‘Don’t Worry,’ It’s Not So Bad

You could drive a vintage car through the plot holes (and Harry Styles’s performance) in ‘Don’t Worry Darling,’ but it’s got something to say

Don’t Worry Darling would have crushed if it had come out in the 1970s.

Olivia Wilde’s movie arrives in theaters suffering from all the drama surrounding it, and a snowball effect of critics outdoing one another with scathing reviews, which are fun to write. I’m here to argue it’s not that bad! For a lot of its running time, it serves up entertainingly ominous glamour. But like its Mad Men-coiffed characters, DWD is a little behind the times, and ultimately not great at articulating its motives.

Alice (Florence Pugh) and Jack (Harry Styles) live in this southwestern, 1950s planned community called The Victory Project. Everyone’s house is the exact same cut of mid-century fabulous, with the kind of ambiance you’d love to find in a Palm Springs airbnb. Cocktails are omnipresent, people’s children aren’t. Men go to work, women clean and cook and go to an apparently mandatory ballet class. Everyone seems thrilled with this arrangement, until a couple of the housewives start asking questions.

I don’t think I’ve ever appreciated the arrival of Chris Pine onscreen as much as I did here. He’s Frank, the Victory Project founder, who exhorts his members to parrot back to him how much they’re all “changing the world.” Pine radiates a smug douchiness that does, indeed, recall real-life men’s rights activists like Jordan Peterson, whom Wilde has called out as an inspiration for Frank. And Pine’s got the handsomeness to pull off leading a cult, for sure.

The real problem is, today’s audiences likely know where this is all headed. Even if you haven’t seen The Stepford Wives, or Rosemary’s Baby, or modern variants like Get Out, I bet you’ve got some solid guesses. Pugh’s character begins to suspect that everything is not as it seems. She spots a couple of weird inconsistencies in her reality, like a carton of eggs that are only shells, and a plane that seems to warp in the sky before it crashes behind the mountains. When her friend Margaret (KiKi Layne) suffers a breakdown, Alice knows something is deeply off in Victory land. Wilde capably presents this progression in a series of plush, well-scored sequences, but it’s not like you don’t know what’s coming–it’s only the details that will vary, and not all are terribly well-fleshed out.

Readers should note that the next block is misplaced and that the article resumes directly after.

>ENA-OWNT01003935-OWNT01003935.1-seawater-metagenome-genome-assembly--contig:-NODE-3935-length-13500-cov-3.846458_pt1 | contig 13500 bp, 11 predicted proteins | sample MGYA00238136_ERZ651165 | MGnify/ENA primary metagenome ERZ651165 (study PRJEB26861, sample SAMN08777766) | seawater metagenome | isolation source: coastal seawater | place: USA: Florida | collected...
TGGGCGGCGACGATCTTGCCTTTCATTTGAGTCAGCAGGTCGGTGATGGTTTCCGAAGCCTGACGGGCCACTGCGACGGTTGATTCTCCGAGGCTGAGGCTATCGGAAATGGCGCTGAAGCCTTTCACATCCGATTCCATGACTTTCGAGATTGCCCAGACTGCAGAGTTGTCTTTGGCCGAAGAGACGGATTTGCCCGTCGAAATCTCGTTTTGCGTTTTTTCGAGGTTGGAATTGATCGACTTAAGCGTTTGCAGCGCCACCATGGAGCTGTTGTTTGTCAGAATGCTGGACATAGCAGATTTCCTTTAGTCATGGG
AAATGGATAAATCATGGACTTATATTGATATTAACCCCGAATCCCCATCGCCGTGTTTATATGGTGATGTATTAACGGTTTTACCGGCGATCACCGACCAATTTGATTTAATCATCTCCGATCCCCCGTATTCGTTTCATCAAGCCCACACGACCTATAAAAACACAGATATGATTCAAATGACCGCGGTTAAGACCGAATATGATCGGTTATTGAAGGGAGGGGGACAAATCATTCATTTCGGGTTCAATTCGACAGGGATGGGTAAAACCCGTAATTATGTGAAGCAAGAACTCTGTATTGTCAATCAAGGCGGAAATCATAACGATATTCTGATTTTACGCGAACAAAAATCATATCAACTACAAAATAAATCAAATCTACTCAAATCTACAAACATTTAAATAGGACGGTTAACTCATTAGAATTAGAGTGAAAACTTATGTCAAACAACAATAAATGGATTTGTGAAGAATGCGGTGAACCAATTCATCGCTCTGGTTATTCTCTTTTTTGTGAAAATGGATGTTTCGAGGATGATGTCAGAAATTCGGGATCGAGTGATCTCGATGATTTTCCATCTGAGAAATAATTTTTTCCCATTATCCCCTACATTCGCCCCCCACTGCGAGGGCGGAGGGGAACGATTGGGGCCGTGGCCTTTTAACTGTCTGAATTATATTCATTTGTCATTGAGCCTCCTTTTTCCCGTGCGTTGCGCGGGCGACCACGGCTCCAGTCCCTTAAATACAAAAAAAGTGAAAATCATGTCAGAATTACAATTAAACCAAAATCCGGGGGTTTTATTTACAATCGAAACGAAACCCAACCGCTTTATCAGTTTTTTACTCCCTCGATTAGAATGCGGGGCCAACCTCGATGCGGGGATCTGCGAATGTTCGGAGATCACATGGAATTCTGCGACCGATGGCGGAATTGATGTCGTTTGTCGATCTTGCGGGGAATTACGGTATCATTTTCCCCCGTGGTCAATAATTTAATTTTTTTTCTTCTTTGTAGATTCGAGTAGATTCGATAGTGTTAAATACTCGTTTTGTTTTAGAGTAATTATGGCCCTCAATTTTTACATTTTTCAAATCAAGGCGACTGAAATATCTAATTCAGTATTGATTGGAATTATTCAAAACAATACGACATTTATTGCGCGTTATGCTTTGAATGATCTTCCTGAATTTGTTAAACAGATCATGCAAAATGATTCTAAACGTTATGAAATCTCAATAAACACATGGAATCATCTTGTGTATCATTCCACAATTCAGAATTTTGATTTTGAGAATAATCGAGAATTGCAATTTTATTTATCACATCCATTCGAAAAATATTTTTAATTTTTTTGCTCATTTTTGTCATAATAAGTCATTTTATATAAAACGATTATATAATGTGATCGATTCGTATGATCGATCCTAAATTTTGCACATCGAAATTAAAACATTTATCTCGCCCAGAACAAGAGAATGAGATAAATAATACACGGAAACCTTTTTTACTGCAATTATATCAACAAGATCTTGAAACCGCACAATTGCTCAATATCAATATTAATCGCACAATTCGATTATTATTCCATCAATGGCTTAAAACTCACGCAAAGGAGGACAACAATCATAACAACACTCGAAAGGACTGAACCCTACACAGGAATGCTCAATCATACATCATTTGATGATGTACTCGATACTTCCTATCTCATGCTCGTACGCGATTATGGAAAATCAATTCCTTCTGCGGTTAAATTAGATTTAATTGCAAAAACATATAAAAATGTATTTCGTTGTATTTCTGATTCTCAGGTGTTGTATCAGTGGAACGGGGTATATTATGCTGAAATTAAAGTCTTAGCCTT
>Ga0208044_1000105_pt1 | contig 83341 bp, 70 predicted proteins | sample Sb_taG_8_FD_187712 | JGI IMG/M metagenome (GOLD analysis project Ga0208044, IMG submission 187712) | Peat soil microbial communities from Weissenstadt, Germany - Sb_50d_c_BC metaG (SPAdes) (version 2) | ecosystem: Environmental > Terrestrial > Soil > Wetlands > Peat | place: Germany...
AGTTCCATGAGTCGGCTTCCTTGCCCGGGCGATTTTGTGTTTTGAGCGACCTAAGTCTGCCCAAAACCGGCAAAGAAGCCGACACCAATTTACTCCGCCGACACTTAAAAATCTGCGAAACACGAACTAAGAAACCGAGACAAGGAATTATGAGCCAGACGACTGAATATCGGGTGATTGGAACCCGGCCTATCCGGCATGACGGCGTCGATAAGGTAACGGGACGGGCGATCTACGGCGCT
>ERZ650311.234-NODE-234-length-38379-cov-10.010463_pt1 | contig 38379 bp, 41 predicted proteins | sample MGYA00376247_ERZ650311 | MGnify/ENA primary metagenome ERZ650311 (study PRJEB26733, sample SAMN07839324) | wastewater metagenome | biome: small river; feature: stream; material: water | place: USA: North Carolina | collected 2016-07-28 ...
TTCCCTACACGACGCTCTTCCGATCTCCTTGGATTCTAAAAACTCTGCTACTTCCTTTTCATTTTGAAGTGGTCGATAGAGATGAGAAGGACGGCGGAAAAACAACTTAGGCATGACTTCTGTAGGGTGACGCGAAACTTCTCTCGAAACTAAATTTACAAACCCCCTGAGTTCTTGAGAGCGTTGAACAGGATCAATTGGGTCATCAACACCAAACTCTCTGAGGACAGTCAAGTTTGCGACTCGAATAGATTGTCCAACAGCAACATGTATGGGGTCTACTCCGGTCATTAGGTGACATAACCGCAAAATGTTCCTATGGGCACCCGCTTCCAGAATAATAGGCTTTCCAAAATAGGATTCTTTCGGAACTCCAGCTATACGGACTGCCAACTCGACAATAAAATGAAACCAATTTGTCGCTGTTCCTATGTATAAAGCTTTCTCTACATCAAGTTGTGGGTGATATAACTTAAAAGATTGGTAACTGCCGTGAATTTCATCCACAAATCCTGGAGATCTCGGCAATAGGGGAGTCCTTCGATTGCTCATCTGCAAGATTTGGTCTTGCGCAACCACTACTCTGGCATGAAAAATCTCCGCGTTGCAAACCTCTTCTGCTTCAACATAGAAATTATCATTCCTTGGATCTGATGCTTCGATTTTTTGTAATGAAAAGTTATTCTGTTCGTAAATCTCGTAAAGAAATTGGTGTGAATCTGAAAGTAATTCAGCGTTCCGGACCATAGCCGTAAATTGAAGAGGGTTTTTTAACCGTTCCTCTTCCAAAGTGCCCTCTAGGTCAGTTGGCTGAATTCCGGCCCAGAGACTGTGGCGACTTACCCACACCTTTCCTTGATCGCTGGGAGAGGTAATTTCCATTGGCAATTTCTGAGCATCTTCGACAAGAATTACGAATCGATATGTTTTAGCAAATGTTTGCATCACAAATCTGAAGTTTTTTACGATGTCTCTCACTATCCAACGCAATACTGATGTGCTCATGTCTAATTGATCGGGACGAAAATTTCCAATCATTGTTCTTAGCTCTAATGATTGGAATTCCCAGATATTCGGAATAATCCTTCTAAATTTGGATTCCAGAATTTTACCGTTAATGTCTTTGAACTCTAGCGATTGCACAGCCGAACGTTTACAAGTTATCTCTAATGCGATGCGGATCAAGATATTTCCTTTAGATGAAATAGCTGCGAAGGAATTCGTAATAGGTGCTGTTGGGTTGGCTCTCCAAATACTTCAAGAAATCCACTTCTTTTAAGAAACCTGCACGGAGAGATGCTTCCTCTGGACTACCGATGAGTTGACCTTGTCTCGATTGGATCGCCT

Don't Worry Darling
Chris Pine explains to Nick Kroll why he’s in ‘Don’t Worry Darling.’

How much you enjoy DWD will also depend on how happy you are in the what’s-going-on zone, because Wilde takes her time getting to a reveal. Pugh is a fantastically watchable actress, and she pulls you in. No one has ever more stylishly wrapped their own head in Saran Wrap. And Harry Styles? Well, the man looks good in a classic suit, and he’s really pulling off that British accent! When called upon to branch out dramatically, though, he falters. It’s easy to imagine how a Shia LaBeouf in the role would have improved DWD, LaBeouf’s awful real-world reputation aside.

Wilde fares less well with the reveal, which fails to answer such questions as, how exactly? And why did that character do that thing? And what came after [plot point that everyone in my audience cheered for]? I cannot say more, but it really feels as if about twenty minutes of crucial footage toward the end got cut, or should have existed initially and didn’t. As it is, there are plot holes big enough to swallow up those gorgeous vintage sports cars you see zooming through the open desert in the trailer.

Wilde’s first film as a director, Booksmart, was a clever update on the teen movie, with two female protagonists steeped in Gen Z feminism. Here, she seems to backpedal into a more obvious conversation around antiquated gender roles. But then, we’re living in a world where a bunch of men seem super eager to send us all back into exactly the kind of implausible mid-century bubble Frank has envisioned. For all the eye-rolling about Don’t Worry Darling, it’s not wildly off base about that.

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Sara Stewart

Sara Stewart is a film critic and a culture and entertainment writer whose work is featured in the New York Post, CNN.com, and more. A Rotten Tomatoes certified reviewer for both film and television, Sara's work can be fully appreciated at sarastewart.org. But not on Twitter, because she’s been troll-free since 2018.

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